A PANEL of experts spent an hour of TV time last month debating this weighty issue: Is organized labor really a special interest?
Let me take a crack at that one:
You're damned right it's special!
If we remembered what it was like for workers before the labor movement, or had a clear vision of how many American workers would take it on the chin without a movement, we'd know how special it is.
As we gorge ourselves with burgers and beer on this Labor Day weekend, we'd do well to give a second thought to the movement that gave us the 40-hour week, an eight-hour day and, yes, weekends.
There was no such thing as a weekend in 1882 when the first Labor Day was celebrated. Blue collar workers hit the clock Monday through Saturday. If they got Sunday off, they were lucky.
"Labor bought the weekend," said Jerry Jordan, president of the Philadelphia Federation of teachers.
"Unions fought for things that the entire society benefitted from, whether they were union members or not. Child-labor laws, disability payments. You don't have to be in a union to get those things."
But you wouldn't have them without a labor movement. We wouldn't have time-and-a-half for overtime or unemployment benefits or health insurance or many of the workplace safety rules in place today.
Without the persistent prodding of the labor movement, there would be no Social Security or Medicare. Organized labor has backed universal health care even though it's not in its self-interest to have government provide a benefit that made union membership more attractive.
You'd have to be a poor student of history to believe that American industrialists would have provided any of those benefits on their own.
If you want to know what big business sees as fair wages and acceptable working conditions, look at what they pay their overseas workers. Textile workers employed by American multinational corporations in Korea and China and South America work for a fraction of what workers are paid even in so-called "right-to-work" states.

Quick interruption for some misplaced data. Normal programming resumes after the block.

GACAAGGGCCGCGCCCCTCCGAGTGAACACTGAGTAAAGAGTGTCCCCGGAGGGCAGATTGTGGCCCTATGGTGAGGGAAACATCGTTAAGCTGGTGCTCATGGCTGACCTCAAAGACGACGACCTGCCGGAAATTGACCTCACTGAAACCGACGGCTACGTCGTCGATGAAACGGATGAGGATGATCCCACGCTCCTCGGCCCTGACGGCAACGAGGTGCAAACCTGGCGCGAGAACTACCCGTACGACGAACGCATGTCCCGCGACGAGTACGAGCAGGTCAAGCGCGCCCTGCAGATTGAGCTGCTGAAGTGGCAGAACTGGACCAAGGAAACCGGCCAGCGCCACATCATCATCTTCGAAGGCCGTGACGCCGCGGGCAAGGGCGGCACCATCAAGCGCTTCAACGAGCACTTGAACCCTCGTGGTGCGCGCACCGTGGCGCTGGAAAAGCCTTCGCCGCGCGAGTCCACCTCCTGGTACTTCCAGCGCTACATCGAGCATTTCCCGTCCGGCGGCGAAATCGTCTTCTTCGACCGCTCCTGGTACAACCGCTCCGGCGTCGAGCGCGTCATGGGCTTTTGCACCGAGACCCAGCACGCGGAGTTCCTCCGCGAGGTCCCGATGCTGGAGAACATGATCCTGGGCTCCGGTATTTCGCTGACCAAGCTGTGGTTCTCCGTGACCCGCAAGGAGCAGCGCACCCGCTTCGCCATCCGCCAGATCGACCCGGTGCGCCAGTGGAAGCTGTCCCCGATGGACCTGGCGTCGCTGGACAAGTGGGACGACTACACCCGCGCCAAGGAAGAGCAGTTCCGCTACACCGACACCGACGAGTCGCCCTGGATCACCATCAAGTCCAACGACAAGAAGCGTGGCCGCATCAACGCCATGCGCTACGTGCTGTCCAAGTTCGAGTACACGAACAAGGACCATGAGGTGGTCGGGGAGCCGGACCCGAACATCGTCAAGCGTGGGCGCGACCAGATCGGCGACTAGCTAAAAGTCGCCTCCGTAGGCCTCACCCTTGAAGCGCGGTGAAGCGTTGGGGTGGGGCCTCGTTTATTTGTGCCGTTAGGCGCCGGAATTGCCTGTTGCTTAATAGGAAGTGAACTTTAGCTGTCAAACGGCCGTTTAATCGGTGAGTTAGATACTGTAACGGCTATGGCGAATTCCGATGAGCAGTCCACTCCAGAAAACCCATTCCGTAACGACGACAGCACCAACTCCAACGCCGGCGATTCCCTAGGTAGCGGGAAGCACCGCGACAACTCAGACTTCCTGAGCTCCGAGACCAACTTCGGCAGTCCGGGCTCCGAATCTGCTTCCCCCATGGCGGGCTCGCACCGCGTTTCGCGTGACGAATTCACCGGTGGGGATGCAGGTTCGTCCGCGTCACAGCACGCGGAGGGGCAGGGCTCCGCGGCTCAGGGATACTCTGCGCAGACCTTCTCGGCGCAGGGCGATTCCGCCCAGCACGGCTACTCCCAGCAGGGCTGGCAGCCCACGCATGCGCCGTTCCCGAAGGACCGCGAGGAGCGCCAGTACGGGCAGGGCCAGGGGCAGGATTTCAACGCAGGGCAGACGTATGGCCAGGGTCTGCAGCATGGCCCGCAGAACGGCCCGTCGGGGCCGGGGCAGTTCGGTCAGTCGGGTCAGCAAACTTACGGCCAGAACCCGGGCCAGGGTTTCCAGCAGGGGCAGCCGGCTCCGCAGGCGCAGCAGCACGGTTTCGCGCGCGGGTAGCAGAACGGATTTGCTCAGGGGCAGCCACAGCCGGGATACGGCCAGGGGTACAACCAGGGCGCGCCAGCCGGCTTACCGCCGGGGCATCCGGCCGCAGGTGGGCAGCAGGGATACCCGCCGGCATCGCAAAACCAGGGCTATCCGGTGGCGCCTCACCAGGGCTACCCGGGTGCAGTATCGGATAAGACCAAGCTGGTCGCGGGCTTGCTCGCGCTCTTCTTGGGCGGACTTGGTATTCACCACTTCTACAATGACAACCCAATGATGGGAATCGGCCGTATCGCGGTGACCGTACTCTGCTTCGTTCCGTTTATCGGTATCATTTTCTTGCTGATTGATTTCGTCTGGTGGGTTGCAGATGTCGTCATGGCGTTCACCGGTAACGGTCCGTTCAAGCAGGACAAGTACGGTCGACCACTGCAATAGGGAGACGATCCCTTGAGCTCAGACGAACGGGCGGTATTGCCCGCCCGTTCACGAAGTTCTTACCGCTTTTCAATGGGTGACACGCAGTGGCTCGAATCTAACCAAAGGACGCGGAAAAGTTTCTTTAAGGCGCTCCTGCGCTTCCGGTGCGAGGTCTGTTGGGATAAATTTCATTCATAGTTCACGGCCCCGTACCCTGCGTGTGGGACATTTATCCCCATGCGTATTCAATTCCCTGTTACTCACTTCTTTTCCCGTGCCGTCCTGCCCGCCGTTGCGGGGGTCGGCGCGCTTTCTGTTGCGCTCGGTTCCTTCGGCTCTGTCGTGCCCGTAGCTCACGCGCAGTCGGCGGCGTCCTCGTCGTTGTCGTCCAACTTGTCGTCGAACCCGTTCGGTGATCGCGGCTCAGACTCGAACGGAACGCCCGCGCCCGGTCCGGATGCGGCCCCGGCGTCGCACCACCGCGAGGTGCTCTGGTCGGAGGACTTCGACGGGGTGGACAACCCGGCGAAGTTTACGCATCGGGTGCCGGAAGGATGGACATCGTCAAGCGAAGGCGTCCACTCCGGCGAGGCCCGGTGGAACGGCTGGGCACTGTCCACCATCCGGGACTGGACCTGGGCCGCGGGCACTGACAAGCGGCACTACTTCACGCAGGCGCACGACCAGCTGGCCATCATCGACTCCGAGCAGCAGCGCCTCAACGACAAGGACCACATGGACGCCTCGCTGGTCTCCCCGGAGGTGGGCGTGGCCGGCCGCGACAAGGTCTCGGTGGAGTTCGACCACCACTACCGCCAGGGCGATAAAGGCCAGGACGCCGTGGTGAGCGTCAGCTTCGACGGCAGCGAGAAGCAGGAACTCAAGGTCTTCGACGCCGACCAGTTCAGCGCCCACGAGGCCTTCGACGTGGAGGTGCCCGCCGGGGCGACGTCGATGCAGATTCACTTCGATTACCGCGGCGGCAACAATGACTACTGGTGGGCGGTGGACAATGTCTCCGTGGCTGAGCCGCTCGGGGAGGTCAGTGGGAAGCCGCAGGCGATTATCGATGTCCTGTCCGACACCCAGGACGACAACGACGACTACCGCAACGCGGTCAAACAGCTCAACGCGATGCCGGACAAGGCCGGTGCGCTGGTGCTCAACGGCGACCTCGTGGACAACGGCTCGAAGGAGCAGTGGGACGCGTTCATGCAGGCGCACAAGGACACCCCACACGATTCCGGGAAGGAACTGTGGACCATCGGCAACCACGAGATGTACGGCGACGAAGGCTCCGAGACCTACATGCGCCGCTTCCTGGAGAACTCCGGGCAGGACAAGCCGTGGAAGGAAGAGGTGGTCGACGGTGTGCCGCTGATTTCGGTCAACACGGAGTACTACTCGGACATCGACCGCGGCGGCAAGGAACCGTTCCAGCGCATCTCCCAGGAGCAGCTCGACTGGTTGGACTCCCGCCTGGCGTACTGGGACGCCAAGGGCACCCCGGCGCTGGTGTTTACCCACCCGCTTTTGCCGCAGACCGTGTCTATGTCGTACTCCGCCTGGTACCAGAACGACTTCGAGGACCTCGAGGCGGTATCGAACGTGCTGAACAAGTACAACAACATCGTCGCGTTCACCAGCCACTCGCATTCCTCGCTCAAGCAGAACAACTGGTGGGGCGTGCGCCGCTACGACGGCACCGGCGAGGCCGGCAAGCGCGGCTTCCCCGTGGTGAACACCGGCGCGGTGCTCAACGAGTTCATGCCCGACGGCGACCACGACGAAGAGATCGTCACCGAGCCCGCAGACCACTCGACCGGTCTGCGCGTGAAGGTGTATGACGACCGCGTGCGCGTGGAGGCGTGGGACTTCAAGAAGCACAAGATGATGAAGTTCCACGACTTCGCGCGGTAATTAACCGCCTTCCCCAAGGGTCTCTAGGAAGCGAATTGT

But many of us are poor enough students of history to believe that we no longer need to organize in our own interests, or that when we do it harms the American economy. That's what politicians mean when they say that labor unions are a special interest. Respected political figures haul water for these multinationals and mischaracterize U.S. workers without fear of reprisal because most Americans have no idea what the labor movement means to them.
Republican leaders who are opposed to cutting the payroll tax that is paid by even the poorest U.S. workers will fight to the death to keep tax breaks in place for the richest Americans.
Even with some 18 million U.S. workers on unemployment rolls, some elected officials are bold enough to disparage them publicly. U.S. Sen. Orrin Hatch equates jobless benefits with welfare payments. Hatch had the gall to propose drug-testing for people who apply for unemployment or welfare benefits.
Gov. Corbett, running in a historically pro-labor state, didn't think twice before suggesting that unemployment wouldn't be as high if more people would just get off their butts.
"The jobs are there," Corbett said, "but if we keep extending unemployment, people are just going to sit there."
Meanwhile, Congressional Republicans are pushing for a "repatriation tax holiday" that would give multinational firms an extra tax incentive to bring overseas profits back into the U.S. economy, and a Democratic president is said to be considering it. Any company that has tried to keep its workforce in America would find itself at an even greater disadvantage.
This despite the fact that the U.S. tax code already includes an offset that allows U.S. companies to reduce their U.S. taxes by the amount they pay to their foreign host countries.
What makes this so bizarre is that the same American workers may see their taxes subsidize companies that replace them with foreign workers.
So, yes, labor is a special interest. It's a good idea to remember that this weekend as we enjoy the burgers and beer and benefits it bought us.